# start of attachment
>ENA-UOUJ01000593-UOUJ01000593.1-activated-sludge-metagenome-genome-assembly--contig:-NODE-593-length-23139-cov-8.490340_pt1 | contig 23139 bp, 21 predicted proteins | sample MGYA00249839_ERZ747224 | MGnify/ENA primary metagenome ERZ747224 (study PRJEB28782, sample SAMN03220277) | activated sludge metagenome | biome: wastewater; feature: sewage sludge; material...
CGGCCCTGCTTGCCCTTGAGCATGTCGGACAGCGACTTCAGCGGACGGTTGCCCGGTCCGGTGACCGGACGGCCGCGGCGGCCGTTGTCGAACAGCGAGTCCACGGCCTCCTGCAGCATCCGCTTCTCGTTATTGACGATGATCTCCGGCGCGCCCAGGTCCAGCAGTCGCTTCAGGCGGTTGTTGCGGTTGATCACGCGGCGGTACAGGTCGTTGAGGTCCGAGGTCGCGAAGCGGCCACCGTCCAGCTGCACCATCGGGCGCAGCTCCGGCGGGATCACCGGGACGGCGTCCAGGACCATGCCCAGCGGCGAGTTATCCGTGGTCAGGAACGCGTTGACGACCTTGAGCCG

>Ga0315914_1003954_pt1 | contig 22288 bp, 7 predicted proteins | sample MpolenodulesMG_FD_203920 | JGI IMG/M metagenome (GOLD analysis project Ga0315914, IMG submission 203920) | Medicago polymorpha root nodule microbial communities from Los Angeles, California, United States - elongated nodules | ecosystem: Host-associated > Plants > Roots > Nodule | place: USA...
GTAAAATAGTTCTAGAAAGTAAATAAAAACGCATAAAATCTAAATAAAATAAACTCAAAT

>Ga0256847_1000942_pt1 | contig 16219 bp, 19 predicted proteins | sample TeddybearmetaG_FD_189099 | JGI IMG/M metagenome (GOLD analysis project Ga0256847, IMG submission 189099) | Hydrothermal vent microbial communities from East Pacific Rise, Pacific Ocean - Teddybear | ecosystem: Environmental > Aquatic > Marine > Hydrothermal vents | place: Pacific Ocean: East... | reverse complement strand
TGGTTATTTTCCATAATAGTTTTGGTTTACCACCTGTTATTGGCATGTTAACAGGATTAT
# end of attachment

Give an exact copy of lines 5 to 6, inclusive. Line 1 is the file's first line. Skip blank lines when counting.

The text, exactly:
>Ga0256847_1000942_pt1 | contig 16219 bp, 19 predicted proteins | sample TeddybearmetaG_FD_189099 | JGI IMG/M metagenome (GOLD analysis project Ga0256847, IMG submission 189099) | Hydrothermal vent microbial communities from East Pacific Rise, Pacific Ocean - Teddybear | ecosystem: Environmental > Aquatic > Marine > Hydrothermal vents | place: Pacific Ocean: East... | reverse complement strand
TGGTTATTTTCCATAATAGTTTTGGTTTACCACCTGTTATTGGCATGTTAACAGGATTAT